Monday, August 25, 2008

Secret Origins #32 - Dec. 1988

sgThe secret origin of the JLA!

The Story: "All Together Now" by Keith Giffen, Peter David, Gardner Fox, and Eric Shanower. On the distant planet Appellax, we see seven would-be leaders--all of whom claim to have assassinated the previous leader--being sent off to Earth to fight to the death.

Whoever is the winner of this battle royale will return to Appellax and claim the throne. Simple, no?

One of them has the temerity to ask, but what if they are overcome by someone, say, from Earth?

The judge says this is absurd: "You are the best Appellax has to offer. If they defeated all seven of you, we'd never go near Earth again."

And so it begins:
The first hero who will meet these would-be Appellax conquerors is the Martian Manhunter:
He faces the giant stone creature, but in the melee his power of invisibility turns off, revealing him to the local citizens. They think he's a special effect from a movie.

Next up is the King of the Seven Seas:
...he encounters the Mercury creature, and with the help of his finny friends, keeps it from turning him permanently into a blob of mercury.

He then hears of a strange meteor that landed in the Florida Everglades, and heads there. Once he arrives, he sees someone else...

But before we find out who, we see the next hero up to bat is Black Canary:
She takes on the Glass Creature, and a well-place Sonic Cry reduces him to bits.

She also hears the story about Florida, and heads there, too. She meets others who have arrived there ahead of her.

Next up is Green Lantern:
He takes on the Golden Roc (of course its yellow!), and then heads to Florida. He gets too close before he can be told he stay away, so...

Last is The Flash:
He fights the Fire Creature, defeats him, and likewise heads to Florida.

He is the last to arrive, and suffers the same fate as the other heroes:
...of course, you all know the story form here...sort of. The heroes use teamwork to defeat the Wood Creature, and the head for Antarctica, where there were reports of one last meteor.

Except when they get there, Superman is already mopping up. He takes no notice of the star-struck heroes, and flies off.

Flash liked how they worked together, and proposes forming a club, or a society? Howabout calling it The Avengers, after that TV show?

No, wait, howabout The Justice League:

...not the end!

Roll Call: Aquaman, Flash, Green Lantern, Martian Manhunter, Black Canary

Notable Moments: There were a couple of reasons not to include this book on the blog: one, it was published outside of the run of the original JLA book, and two, it features the dreaded ret-conning, where classic stories are rewritten to match current storyline concerns.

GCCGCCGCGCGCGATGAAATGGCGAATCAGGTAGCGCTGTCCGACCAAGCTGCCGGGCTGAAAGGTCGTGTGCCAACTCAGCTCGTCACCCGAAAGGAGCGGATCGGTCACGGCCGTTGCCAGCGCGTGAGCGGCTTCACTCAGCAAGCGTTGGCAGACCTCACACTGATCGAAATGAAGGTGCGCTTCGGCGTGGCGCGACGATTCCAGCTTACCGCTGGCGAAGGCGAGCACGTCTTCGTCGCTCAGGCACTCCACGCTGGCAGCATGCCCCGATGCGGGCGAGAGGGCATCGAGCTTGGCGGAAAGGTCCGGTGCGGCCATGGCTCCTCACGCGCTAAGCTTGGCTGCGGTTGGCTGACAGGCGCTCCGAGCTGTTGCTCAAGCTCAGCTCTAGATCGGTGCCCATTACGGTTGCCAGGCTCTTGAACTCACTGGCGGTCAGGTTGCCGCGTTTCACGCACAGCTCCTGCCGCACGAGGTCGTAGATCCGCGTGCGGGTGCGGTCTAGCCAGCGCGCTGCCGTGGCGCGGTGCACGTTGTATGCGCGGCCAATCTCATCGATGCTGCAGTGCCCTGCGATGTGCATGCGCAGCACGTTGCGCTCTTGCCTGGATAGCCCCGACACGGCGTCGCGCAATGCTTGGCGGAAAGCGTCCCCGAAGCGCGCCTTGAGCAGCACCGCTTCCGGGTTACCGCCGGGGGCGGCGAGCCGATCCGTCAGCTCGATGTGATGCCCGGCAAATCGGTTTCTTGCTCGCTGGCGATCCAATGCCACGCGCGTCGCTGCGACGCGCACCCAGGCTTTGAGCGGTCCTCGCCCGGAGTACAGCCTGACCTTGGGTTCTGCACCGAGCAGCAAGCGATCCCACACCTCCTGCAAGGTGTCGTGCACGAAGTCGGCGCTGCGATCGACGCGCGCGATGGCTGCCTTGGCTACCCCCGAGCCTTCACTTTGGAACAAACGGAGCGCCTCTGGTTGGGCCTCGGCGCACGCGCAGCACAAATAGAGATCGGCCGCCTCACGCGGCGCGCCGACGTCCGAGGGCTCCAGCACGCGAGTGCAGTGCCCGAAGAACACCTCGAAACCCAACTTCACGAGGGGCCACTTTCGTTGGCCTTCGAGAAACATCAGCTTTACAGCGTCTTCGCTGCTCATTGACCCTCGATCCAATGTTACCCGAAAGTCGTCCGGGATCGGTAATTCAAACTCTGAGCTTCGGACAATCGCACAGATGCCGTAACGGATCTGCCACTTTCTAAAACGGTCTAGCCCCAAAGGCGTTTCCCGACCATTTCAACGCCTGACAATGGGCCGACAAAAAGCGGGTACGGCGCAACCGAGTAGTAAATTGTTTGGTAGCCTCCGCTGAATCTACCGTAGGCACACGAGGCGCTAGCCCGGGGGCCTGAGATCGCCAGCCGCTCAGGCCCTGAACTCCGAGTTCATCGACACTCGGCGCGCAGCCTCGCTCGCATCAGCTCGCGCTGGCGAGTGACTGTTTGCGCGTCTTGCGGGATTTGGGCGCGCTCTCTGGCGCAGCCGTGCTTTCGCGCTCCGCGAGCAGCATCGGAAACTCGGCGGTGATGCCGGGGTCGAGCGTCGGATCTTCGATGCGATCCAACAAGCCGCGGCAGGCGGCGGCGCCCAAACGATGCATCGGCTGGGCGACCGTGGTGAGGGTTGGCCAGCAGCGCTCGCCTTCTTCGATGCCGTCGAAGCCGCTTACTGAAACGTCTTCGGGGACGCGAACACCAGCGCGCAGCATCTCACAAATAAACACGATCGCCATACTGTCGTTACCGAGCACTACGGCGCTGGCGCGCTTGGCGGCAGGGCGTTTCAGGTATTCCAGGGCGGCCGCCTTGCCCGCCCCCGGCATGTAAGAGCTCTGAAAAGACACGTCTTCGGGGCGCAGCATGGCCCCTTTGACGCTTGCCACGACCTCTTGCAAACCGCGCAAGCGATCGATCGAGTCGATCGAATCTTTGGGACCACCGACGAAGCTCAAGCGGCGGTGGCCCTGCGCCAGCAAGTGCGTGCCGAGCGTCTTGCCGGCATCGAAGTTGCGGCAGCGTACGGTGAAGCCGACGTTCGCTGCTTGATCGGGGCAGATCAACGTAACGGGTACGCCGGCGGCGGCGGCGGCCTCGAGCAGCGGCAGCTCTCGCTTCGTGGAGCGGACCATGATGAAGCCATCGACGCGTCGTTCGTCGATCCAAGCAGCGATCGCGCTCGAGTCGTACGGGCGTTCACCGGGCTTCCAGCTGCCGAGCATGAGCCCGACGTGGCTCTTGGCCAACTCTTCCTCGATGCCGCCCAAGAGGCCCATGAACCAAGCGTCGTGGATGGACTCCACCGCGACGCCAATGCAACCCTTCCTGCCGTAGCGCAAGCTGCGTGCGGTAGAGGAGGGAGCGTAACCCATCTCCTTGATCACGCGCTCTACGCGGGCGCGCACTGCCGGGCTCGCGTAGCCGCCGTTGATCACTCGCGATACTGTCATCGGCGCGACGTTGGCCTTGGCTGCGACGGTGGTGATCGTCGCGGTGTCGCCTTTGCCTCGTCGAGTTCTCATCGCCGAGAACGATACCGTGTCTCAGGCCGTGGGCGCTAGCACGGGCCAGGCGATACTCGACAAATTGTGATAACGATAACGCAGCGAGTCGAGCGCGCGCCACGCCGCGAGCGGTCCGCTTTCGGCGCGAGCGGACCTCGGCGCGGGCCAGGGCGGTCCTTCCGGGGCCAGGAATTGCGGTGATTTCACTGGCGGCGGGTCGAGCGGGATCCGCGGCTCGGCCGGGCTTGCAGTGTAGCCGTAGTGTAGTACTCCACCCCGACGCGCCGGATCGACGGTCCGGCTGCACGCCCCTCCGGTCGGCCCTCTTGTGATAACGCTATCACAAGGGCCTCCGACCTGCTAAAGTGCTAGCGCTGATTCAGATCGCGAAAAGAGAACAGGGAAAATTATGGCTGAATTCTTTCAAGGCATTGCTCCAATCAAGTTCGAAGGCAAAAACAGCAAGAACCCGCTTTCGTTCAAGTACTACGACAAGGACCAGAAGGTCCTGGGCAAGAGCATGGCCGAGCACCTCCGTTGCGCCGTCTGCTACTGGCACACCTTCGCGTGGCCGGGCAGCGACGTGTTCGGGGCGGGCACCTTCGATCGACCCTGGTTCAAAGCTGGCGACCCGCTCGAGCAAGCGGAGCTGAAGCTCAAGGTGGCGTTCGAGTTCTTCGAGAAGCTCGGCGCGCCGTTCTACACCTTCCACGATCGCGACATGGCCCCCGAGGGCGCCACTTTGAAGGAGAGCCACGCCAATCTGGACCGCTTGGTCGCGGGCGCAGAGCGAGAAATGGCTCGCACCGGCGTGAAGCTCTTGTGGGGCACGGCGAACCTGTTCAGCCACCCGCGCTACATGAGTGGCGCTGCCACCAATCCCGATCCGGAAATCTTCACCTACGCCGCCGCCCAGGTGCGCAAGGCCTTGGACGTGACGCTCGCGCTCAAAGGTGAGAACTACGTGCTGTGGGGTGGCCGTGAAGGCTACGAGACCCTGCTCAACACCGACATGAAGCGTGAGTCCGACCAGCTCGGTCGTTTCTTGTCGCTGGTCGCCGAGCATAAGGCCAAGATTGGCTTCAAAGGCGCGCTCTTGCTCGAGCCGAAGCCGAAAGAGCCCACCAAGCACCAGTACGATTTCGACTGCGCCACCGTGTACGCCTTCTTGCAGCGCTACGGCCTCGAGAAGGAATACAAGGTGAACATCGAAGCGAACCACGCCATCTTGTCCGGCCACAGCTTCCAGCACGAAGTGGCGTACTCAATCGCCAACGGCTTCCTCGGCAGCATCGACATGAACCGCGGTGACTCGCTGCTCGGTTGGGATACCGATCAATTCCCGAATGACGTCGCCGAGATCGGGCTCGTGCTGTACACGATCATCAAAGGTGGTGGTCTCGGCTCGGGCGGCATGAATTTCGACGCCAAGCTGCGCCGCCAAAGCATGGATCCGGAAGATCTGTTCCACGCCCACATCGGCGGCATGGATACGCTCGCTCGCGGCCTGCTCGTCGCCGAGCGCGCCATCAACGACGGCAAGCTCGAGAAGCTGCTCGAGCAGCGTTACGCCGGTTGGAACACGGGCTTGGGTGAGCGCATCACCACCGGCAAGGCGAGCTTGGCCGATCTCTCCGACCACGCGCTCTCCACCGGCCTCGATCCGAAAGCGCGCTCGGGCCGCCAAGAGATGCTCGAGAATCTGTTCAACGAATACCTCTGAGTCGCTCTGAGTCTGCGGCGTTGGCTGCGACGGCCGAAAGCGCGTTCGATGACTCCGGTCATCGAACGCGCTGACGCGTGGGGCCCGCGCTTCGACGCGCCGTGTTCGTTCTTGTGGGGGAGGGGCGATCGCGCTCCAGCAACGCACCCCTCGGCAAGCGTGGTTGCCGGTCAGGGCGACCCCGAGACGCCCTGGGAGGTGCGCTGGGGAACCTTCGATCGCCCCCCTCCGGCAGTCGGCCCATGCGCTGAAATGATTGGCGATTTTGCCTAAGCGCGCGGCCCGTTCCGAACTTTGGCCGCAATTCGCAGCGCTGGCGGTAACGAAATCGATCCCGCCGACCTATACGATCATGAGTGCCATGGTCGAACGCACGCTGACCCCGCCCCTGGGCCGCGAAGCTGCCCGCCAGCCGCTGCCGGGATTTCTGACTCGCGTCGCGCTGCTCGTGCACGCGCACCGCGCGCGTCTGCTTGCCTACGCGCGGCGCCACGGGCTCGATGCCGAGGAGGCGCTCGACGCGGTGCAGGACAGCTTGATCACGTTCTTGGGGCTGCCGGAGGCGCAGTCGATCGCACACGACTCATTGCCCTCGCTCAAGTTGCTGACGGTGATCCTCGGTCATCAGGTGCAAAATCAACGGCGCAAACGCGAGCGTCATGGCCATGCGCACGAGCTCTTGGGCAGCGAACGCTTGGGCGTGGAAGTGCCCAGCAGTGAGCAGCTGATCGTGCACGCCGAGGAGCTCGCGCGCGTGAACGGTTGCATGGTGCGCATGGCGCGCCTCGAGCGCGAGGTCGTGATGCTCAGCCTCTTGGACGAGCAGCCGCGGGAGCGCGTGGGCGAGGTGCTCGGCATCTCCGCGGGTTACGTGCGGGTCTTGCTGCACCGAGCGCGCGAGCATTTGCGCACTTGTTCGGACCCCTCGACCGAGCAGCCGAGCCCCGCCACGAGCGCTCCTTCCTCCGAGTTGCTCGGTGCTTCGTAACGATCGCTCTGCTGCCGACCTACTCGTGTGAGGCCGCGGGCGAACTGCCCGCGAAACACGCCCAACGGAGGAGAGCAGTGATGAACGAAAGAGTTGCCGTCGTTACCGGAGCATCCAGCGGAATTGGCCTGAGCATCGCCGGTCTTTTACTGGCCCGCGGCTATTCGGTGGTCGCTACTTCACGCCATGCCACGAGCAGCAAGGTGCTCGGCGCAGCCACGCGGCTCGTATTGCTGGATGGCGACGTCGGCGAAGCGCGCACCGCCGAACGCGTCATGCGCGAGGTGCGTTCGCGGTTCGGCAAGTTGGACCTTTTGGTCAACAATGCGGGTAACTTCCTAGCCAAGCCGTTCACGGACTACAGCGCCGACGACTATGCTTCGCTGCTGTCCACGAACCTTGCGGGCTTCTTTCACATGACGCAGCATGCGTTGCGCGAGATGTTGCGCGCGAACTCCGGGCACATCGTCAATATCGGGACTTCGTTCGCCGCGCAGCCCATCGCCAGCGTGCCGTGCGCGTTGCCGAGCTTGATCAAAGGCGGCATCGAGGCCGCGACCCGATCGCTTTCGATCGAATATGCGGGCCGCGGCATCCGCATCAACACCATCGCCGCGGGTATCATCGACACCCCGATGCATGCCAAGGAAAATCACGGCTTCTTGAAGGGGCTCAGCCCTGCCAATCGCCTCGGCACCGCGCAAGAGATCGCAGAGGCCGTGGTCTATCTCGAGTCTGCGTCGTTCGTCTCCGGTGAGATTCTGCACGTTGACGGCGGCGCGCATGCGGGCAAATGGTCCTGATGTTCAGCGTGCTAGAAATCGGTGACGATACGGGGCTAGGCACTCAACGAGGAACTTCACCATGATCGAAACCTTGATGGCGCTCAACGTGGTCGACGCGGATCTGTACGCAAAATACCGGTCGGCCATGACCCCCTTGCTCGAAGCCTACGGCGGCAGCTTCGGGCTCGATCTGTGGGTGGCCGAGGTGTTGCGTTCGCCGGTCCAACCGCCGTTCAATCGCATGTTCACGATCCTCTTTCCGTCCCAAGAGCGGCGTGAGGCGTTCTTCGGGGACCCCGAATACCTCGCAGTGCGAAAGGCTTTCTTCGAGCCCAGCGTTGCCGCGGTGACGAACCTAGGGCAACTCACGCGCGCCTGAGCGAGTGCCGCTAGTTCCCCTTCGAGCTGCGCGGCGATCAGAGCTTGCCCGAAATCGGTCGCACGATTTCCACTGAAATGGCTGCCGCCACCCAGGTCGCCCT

Normally that stuff make me roll my eyes, since I think a lot of damage can be done to great, classic concepts for the sake of momentary necessity.

This is such a case--the JLA was and is the big seven of the DCU circa 1960, and suggesting the Big Three weren't part of that seems so silly.

Complicating that even further, was replacing Wonder Woman with a later member, Black Canary, which disrupts even more classic JLA stories--every one for the first eight years, actually. I understand the need to have at least five members, and one of them be a woman, and DC had a real lack of heroines from this era--who else was available--Miss America? Firebrand? Phantom Lady? But having Black Canary in here just seems...wrong.

All that said, I included this because this retelling--changes and all--is so darn fun. Its got a good sense of humor, the heroes are real people, and Giffen and David wisely don't mess with the basics of Gardner Fox's immortal story. Plus, the art is gorgeous--Eric Shanower wasn't someone who you saw do a lot of superhero work, so his take on the World's Greatest Superheroes is a real treat.


John Trumbull said...

And here I thought the bonus issue would the Alex Ross/Paul Dini treasury...

This really was a charming retelling of the JLA's origin. Shoehorning the Black Canary into the story works decently, but of course it's not the same as having Wonder Woman there. I still don't get why DC didn't just declare that WW started her career around the same time as Superman & Batman. Having her debut in the "present-day" DCU seemed to create more problems than it solved.

Batman was sorely missed, too, but it is kind of neat that the JLAers don't officially meet Superman.

One of the nice little touches in the story is that most of the individual JLAers just had other significant encounters: J'onn's presence is revealed to the world, Aquaman first finds Atlantis, Black Canary makes her debut, and Green Lantern meets the GL Corps and the Guardians of the Universe.

One thing I don't understand: Why was the Flash's segment changed from Italy to England?

Butch R said...